Monday, March 12, 2007

The East Is 'Red'

HK's Financial Markets' Future

The Shanghai Stock Exchange has a market cap of nearly HK$7,400 billion (US$950 billion). In comparison, China companies listed on HKSE comes to a total market cap of HK$2,000 billion, which means roughly 21% of China listed assets is in HK. If you were to check the same figures 3 years ago, 6 years ago and 10 years ago as a percentage of total HKSE market cap, suffice to say that China stocks may be instrumental in revving up interest in HK stocks for the last 5 - 8 years.

China stocks listed in HK are known as red chips (H shares). Most are also dually listed in Shanghai. One trades in HKD while the other is in yuan. Shares on Shanghai Exchange or Shenzhen Exchange are known as "A shares". Foreign investors can only buy the A shares provided they have QFII quota. As at the end of November last year, there were 85 red chips.

Companies under HK rules generally come under more stringent financial reporting rules. Red chips trades in HKD which has more convertability. The rule of law in HK makes for a significant reduction in risk premium in terms of accountabity, securing shareholders' rights, etc... Hence you would expect the red chips to trade at a premium to the A shares. Unfortunately the reverse is true.

Both H and A shares have the same shareholders' rights but the HK listed red chips are at a discount to their Shanghai counterparts. For example Bank of China in Shanghai trades at more than 30% premium to its HK share price, while China Life in Shanghai is at a quite ridiculous 60% premium. Whether a stock is at a premium or a discount, its all valuation. Who is to say the Shanghai price is more correct than the HK price? Maybe the smarter valuation is in HK and not Shanghai??

Looking at the China prices, the premium is not one which is based on strong factors. Rather, it is based on weak factors such as the LACK of good listed China companies in Shanghai and Shenzhen exchanges. While that will push up premium on good stocks, it is not something that will or can last.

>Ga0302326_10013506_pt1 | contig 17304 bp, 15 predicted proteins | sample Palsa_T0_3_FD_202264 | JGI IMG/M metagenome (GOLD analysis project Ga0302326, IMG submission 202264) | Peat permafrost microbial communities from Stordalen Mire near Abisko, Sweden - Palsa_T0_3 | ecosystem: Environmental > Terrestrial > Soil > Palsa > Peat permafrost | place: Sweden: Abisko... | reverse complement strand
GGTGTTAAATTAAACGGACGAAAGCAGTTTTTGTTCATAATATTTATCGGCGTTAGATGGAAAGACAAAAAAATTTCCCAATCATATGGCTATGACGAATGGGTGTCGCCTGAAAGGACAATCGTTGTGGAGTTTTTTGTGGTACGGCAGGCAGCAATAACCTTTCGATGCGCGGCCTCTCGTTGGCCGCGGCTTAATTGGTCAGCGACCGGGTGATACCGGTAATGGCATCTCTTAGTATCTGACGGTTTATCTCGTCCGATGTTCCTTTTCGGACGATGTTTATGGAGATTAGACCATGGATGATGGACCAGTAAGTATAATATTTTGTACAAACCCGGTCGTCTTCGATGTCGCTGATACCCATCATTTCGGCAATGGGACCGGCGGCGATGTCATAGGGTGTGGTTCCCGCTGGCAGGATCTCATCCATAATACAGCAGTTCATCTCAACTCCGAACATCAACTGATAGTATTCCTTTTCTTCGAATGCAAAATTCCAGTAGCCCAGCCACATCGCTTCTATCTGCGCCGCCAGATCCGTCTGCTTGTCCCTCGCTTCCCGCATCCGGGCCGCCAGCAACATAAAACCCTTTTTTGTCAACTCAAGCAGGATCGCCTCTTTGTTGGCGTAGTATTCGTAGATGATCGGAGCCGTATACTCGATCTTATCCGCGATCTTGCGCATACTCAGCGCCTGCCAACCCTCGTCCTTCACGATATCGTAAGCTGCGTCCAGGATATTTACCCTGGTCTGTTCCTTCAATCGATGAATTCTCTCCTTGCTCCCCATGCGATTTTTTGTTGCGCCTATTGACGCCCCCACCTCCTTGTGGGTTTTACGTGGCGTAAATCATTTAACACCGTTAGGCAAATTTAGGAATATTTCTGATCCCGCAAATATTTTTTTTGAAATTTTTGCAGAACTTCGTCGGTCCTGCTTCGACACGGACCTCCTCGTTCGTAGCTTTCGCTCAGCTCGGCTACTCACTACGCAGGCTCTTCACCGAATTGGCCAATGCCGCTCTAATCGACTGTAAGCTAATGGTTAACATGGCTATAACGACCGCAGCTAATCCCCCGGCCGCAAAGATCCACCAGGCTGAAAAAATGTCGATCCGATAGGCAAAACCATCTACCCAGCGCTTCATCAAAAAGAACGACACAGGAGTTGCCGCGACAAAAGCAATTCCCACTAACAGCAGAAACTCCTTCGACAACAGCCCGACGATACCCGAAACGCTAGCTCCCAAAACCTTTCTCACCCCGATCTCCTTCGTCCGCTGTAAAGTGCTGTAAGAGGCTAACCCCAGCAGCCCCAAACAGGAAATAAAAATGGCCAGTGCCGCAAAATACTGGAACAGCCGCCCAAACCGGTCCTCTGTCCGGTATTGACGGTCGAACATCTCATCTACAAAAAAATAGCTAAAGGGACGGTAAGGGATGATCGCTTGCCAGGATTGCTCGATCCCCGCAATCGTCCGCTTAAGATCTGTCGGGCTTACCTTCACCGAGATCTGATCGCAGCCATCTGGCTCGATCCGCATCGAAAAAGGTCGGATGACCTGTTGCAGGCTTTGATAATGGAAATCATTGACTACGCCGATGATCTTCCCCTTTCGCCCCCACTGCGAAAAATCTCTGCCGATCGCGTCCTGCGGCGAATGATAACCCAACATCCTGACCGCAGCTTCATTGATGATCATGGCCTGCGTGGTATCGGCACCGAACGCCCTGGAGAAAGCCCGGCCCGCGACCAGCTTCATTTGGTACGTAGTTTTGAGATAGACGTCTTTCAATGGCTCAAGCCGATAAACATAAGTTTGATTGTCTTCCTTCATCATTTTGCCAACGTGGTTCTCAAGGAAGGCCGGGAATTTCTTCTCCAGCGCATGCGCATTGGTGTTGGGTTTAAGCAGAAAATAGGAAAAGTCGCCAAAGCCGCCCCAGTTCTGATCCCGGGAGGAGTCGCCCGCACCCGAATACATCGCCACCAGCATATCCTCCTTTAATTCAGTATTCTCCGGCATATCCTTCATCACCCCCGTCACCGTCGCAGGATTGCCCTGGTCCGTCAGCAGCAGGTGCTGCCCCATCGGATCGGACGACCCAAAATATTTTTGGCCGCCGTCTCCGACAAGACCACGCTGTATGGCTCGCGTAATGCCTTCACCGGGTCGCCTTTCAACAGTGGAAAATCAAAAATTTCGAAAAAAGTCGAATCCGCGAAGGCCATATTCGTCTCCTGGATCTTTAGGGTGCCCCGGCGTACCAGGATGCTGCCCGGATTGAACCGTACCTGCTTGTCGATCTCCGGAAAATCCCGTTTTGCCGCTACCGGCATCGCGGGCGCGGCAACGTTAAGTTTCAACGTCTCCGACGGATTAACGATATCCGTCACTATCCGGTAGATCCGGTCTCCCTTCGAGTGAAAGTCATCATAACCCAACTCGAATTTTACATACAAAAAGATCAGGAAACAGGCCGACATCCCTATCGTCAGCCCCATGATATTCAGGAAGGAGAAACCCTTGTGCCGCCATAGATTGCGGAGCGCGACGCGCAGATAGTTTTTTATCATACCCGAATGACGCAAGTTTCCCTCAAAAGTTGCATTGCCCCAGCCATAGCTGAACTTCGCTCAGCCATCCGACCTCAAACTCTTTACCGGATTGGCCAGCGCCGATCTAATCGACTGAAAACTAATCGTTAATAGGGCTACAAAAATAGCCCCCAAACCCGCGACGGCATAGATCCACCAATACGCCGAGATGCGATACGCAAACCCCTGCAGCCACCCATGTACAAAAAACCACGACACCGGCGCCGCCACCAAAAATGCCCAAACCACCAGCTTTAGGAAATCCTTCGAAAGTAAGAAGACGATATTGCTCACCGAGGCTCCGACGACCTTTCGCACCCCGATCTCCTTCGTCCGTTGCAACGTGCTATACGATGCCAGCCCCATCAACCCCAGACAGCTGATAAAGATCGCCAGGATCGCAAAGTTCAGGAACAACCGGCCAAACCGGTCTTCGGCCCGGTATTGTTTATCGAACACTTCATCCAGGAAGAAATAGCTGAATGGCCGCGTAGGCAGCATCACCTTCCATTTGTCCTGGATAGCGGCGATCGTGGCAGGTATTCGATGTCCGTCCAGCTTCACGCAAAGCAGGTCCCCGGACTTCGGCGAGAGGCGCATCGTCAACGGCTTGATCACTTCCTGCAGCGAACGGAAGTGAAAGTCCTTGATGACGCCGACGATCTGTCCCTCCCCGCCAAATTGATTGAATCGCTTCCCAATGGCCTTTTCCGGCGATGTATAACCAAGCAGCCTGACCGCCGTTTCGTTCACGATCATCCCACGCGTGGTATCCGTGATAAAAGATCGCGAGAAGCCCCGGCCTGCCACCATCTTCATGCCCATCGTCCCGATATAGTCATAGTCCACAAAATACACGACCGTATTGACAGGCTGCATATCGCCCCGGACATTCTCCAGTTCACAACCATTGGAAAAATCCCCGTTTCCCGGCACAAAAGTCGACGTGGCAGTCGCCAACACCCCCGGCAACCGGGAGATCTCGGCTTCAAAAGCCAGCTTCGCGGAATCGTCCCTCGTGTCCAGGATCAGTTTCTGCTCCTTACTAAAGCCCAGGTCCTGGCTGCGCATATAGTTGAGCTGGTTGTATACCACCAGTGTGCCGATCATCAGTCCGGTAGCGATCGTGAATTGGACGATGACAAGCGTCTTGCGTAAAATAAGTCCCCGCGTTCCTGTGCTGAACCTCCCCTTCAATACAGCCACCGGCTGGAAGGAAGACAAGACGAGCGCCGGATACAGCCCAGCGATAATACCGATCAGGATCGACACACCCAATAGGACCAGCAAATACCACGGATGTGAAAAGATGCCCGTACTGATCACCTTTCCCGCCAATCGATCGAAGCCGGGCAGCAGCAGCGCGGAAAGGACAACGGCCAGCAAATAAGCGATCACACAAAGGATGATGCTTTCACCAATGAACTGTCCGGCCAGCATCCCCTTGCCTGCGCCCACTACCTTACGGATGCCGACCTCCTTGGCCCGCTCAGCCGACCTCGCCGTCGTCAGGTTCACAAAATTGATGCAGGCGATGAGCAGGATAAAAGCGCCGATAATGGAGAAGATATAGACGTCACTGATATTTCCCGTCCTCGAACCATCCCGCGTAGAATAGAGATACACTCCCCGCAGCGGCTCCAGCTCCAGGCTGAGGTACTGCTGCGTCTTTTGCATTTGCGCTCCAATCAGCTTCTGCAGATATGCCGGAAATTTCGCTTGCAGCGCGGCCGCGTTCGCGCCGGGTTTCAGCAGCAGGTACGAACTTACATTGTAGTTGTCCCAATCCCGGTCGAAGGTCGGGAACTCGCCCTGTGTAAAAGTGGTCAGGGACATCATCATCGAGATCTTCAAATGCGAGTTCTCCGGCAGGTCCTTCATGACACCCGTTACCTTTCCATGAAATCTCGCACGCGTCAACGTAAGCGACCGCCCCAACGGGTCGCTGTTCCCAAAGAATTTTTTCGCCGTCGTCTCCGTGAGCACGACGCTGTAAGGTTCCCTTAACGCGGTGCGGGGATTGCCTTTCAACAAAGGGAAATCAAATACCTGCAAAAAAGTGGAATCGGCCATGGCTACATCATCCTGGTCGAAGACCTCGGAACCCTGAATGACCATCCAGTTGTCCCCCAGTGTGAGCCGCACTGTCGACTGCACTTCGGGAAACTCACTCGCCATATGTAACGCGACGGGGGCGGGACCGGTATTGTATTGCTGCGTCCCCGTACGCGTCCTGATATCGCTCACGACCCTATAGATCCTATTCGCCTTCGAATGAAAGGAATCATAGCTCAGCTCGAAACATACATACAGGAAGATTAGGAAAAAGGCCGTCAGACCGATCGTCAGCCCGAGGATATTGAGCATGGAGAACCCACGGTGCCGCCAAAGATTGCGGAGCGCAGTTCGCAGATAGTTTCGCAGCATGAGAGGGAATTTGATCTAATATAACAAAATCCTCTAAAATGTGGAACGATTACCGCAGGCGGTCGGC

One of the biggest danger making its round in HK is the fear that a few red chips may be making its way back to list solely on the Shanghai Exchange, owing to the better valuation there. Better valuation means cheaper access to funds. It will also allow for borrowing in yuan as the bulk of most red chips business is out of China anyway.
Among those touted as being the first movers back to Shanghai include China Telecom and CNOOC. What about the views from party leadership? I am sure they would want Shanghai Exchange to flourish, hence moving these stocks back would be the right thing to do. However, they will end up with a dire lack of visibility among international investors. The bulk of foreign investors wanting a slice of China action will have to go via China funds. The restrictive QFII quota also means it will have to be looser and broader in the near future.

I doubt WTO and Hank Paulson will look upon this development positively. They can bring back companies to Shanghai but also needs to loosen up the QFII immediately. If not, the current crop of those with QFII quota will see their funds trade at a big premium due to scarcity.

What companies would lose out on if they leave HK? Access to multi-currency fund raising options. Better and more stringent financial regulatory processes, which bodes well if the company intends to compete in international markets or be in jvs with international partners. Access to human capital and launchpad for market visibility. How many international news bureau or international business channels do you see in Beijing or Shanghai (or Singapore for that matter)??!!

At the end of the day, if more and more red chips convert their H shares back to A shares, the premium would dissipate anyway. Don't tell me then the companies would want to relist their H shares in HK again? It is also a question of Shanghai or HK for the party leadership .... but I thought Shanghai and HK belonged to the same party leadership??

Red chips moving back won't hurt HK's financial future much, it would have been very nice but the depth and breadth of the markets in HK means losing the listing is not material. It would hurt the actual companies more for them to move back because of the reasons cited above.

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